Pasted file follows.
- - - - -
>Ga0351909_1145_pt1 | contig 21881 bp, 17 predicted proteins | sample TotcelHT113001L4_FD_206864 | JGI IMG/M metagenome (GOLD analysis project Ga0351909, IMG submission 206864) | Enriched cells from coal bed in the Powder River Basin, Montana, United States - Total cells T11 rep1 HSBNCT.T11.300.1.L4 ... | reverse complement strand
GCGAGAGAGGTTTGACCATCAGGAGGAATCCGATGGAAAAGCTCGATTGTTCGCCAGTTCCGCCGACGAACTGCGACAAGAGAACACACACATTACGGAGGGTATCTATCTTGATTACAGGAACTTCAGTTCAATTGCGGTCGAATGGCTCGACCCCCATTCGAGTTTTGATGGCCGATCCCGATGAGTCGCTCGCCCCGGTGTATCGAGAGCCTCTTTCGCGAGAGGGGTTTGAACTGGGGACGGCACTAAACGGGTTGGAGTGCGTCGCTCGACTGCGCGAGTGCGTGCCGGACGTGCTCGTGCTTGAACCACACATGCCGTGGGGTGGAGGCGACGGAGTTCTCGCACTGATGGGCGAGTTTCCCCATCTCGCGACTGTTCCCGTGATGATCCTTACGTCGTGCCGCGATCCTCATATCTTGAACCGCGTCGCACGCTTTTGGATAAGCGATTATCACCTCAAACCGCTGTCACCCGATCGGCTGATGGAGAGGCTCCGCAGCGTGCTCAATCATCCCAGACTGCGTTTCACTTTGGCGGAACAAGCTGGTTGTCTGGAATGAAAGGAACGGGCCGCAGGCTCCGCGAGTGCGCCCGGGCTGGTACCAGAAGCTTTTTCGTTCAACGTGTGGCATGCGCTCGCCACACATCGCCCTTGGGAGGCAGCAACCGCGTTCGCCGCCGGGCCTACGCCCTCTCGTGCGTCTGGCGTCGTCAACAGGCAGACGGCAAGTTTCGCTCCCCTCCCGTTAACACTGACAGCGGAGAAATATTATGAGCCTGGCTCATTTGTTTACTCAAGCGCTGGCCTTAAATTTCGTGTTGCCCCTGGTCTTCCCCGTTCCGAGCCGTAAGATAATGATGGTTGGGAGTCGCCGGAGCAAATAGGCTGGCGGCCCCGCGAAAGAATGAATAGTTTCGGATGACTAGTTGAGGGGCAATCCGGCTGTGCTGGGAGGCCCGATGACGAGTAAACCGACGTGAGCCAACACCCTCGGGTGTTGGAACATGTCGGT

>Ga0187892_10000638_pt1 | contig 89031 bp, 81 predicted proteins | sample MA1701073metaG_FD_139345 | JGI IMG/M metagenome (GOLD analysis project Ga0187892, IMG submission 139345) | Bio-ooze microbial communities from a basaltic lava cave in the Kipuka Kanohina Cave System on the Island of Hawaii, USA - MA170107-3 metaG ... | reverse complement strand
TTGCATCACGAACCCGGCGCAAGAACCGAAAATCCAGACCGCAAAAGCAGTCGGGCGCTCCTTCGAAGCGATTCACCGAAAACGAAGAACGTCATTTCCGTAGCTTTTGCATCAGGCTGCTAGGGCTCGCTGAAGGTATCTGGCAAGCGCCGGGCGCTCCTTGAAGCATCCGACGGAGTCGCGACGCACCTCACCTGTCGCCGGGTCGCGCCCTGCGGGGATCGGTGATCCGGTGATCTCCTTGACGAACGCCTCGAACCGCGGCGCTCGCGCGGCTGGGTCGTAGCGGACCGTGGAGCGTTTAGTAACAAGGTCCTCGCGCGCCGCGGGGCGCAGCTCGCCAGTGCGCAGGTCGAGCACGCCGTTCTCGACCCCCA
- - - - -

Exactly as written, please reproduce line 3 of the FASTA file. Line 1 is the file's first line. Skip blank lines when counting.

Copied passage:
>Ga0187892_10000638_pt1 | contig 89031 bp, 81 predicted proteins | sample MA1701073metaG_FD_139345 | JGI IMG/M metagenome (GOLD analysis project Ga0187892, IMG submission 139345) | Bio-ooze microbial communities from a basaltic lava cave in the Kipuka Kanohina Cave System on the Island of Hawaii, USA - MA170107-3 metaG ... | reverse complement strand